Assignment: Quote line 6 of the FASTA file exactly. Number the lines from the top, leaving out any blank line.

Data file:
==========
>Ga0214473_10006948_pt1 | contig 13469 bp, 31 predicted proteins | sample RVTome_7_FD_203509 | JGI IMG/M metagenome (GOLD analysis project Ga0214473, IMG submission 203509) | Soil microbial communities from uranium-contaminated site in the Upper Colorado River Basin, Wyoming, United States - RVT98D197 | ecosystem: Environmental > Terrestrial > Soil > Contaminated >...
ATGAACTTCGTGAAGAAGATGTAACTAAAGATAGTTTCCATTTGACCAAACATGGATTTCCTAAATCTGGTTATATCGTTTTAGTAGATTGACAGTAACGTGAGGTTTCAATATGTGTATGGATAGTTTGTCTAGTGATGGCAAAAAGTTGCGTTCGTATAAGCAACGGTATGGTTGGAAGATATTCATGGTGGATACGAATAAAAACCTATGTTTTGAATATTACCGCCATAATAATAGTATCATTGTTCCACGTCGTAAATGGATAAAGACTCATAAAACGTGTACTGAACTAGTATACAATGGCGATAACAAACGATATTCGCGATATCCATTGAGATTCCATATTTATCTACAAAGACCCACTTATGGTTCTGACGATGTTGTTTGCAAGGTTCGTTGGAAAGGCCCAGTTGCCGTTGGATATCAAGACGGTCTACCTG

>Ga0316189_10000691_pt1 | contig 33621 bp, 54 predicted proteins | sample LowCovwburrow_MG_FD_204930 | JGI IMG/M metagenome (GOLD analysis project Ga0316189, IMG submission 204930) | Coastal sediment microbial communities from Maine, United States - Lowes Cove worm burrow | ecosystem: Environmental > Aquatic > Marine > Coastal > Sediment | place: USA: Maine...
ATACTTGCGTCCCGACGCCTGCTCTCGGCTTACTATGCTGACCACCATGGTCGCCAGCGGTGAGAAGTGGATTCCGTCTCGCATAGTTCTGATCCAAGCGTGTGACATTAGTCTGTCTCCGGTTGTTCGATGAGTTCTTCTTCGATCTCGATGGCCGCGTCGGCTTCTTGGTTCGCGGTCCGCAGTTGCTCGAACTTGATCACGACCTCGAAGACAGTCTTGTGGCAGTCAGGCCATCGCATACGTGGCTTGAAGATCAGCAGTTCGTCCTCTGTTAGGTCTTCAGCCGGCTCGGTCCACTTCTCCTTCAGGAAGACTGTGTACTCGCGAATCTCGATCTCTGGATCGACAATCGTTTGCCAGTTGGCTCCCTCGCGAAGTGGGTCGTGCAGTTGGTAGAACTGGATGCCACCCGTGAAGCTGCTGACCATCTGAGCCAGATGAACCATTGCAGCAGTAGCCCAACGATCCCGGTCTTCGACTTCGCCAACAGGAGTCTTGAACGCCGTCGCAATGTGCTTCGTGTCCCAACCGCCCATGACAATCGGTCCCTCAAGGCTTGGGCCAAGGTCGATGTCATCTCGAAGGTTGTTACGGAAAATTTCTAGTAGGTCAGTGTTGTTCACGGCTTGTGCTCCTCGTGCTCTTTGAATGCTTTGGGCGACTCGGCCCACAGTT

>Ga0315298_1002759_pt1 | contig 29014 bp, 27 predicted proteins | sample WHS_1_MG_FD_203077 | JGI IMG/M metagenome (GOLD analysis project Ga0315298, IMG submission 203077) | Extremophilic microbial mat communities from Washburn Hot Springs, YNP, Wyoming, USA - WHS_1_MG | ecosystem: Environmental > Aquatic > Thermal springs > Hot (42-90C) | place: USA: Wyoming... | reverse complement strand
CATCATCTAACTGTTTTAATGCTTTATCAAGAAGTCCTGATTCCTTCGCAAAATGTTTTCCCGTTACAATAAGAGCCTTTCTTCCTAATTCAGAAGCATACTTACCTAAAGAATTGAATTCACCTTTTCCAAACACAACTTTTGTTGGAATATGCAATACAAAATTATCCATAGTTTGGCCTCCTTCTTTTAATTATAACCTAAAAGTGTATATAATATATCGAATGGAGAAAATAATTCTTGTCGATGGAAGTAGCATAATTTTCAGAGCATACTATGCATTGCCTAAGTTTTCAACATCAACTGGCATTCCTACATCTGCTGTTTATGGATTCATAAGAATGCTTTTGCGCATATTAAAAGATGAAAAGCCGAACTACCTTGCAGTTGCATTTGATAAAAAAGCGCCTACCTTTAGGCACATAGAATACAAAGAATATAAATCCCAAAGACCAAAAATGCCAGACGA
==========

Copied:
CATCATCTAACTGTTTTAATGCTTTATCAAGAAGTCCTGATTCCTTCGCAAAATGTTTTCCCGTTACAATAAGAGCCTTTCTTCCTAATTCAGAAGCATACTTACCTAAAGAATTGAATTCACCTTTTCCAAACACAACTTTTGTTGGAATATGCAATACAAAATTATCCATAGTTTGGCCTCCTTCTTTTAATTATAACCTAAAAGTGTATATAATATATCGAATGGAGAAAATAATTCTTGTCGATGGAAGTAGCATAATTTTCAGAGCATACTATGCATTGCCTAAGTTTTCAACATCAACTGGCATTCCTACATCTGCTGTTTATGGATTCATAAGAATGCTTTTGCGCATATTAAAAGATGAAAAGCCGAACTACCTTGCAGTTGCATTTGATAAAAAAGCGCCTACCTTTAGGCACATAGAATACAAAGAATATAAATCCCAAAGACCAAAAATGCCAGACGA